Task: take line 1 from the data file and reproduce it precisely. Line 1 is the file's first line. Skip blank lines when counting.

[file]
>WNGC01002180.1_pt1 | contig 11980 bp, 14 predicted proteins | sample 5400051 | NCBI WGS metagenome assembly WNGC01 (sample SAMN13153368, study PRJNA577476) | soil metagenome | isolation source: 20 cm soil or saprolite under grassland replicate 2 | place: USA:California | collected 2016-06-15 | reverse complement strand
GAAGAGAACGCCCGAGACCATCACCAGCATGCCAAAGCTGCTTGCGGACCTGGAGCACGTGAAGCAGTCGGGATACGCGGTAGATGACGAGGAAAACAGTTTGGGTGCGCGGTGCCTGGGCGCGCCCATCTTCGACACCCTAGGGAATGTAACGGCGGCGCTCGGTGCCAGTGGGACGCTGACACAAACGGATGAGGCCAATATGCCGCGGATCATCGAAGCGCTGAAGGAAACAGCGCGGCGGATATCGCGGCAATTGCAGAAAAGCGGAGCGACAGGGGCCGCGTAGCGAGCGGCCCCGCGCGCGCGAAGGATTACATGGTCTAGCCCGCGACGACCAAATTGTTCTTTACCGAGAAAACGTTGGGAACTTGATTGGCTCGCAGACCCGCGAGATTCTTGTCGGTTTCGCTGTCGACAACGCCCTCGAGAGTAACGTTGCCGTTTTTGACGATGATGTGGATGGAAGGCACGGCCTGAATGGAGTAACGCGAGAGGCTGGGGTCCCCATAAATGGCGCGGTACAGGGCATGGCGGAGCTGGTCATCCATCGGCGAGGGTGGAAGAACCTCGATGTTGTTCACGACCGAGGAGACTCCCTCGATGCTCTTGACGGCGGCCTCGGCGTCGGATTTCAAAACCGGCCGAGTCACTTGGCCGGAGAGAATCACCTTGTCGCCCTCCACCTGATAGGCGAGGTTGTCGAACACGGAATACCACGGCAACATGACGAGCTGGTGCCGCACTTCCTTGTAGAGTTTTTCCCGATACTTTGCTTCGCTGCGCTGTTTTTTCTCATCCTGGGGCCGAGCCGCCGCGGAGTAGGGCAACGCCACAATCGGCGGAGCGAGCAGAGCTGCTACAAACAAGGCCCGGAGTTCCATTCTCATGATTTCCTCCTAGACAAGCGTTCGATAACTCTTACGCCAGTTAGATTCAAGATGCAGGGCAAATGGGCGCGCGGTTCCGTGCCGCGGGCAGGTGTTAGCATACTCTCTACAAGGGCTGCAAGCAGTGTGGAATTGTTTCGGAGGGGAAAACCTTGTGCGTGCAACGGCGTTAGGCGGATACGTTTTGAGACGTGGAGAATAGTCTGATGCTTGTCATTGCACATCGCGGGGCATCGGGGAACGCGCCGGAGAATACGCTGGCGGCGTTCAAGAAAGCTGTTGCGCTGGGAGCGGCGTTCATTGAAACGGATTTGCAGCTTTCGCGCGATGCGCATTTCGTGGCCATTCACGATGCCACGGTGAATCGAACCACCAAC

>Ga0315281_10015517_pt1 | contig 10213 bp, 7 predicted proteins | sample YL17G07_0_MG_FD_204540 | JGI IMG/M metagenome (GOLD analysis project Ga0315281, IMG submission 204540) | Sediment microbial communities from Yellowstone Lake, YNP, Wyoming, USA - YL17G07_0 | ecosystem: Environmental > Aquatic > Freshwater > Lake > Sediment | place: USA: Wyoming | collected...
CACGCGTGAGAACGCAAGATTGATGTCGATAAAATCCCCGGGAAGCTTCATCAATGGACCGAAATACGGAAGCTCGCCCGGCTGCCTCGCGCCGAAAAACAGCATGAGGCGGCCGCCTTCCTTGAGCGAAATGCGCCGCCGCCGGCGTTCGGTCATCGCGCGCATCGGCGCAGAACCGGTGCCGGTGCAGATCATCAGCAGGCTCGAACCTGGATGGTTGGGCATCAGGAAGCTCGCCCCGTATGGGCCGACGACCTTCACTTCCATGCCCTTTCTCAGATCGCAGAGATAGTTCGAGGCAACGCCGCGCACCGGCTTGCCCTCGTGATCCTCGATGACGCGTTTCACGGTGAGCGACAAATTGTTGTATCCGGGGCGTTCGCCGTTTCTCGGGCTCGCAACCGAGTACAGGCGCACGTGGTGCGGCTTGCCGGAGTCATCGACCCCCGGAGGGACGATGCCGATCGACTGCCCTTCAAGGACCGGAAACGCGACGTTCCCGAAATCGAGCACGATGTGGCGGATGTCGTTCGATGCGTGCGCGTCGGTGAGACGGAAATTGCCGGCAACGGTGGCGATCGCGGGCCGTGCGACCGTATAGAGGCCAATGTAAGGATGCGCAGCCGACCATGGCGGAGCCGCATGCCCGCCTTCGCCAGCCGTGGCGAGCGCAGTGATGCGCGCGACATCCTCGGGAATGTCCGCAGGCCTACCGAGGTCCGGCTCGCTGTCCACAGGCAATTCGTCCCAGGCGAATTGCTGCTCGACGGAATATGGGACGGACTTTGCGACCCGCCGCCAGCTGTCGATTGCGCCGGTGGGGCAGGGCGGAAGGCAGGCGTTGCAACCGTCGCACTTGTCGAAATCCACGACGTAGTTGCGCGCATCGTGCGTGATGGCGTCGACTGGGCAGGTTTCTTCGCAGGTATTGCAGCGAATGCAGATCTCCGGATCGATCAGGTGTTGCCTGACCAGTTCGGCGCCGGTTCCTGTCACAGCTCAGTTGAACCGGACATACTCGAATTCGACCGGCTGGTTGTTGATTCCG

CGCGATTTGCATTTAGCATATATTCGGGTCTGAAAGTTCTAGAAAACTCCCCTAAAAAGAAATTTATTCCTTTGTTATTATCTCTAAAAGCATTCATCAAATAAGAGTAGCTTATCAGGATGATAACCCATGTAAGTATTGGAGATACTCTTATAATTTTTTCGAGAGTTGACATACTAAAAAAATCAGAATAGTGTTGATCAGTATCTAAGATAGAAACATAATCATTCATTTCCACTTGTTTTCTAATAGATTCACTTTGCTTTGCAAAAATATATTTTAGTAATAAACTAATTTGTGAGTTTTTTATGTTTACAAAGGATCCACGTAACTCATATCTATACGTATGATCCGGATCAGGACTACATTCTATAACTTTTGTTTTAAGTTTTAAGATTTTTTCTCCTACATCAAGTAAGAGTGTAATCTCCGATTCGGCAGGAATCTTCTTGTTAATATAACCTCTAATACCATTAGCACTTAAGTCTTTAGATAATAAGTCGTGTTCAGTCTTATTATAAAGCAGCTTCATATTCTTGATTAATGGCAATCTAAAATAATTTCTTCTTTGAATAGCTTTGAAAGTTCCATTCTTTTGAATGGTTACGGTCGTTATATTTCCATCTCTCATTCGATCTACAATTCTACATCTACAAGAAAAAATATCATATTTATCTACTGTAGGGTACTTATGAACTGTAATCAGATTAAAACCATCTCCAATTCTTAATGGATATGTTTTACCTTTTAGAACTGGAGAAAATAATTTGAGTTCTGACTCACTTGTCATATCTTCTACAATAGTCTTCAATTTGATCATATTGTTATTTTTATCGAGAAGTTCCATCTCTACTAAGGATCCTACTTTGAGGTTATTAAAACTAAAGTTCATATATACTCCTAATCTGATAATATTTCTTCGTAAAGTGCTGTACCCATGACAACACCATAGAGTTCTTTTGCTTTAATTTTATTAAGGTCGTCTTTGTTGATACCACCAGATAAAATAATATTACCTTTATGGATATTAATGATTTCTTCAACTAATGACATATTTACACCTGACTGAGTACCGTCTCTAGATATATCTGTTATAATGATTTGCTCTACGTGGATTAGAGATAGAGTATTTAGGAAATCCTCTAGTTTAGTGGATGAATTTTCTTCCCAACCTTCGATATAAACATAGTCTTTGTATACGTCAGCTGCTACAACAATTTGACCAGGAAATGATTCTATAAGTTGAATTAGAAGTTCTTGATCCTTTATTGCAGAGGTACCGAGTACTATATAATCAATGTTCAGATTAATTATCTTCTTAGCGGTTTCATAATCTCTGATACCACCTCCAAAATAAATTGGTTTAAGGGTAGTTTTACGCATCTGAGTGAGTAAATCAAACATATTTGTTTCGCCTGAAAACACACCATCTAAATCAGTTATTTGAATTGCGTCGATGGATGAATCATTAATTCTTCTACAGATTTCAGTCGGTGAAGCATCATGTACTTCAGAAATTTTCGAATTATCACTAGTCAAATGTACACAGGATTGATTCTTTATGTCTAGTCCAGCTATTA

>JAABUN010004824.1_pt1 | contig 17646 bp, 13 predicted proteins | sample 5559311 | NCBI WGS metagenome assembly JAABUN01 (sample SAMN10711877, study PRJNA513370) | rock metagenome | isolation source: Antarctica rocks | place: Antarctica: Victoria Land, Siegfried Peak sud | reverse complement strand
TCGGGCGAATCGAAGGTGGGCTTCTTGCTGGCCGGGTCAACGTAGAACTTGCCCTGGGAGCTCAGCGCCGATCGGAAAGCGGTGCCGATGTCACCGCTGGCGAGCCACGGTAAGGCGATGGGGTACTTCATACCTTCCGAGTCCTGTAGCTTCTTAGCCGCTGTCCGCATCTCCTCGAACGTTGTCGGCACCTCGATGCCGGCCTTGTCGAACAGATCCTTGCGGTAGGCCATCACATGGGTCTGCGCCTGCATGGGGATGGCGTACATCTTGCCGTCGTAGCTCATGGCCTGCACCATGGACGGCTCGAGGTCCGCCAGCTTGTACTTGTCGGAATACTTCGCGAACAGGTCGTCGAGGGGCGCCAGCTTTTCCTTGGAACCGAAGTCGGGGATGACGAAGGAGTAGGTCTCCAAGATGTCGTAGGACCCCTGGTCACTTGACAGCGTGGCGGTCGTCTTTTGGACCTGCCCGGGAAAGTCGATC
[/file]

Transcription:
>WNGC01002180.1_pt1 | contig 11980 bp, 14 predicted proteins | sample 5400051 | NCBI WGS metagenome assembly WNGC01 (sample SAMN13153368, study PRJNA577476) | soil metagenome | isolation source: 20 cm soil or saprolite under grassland replicate 2 | place: USA:California | collected 2016-06-15 | reverse complement strand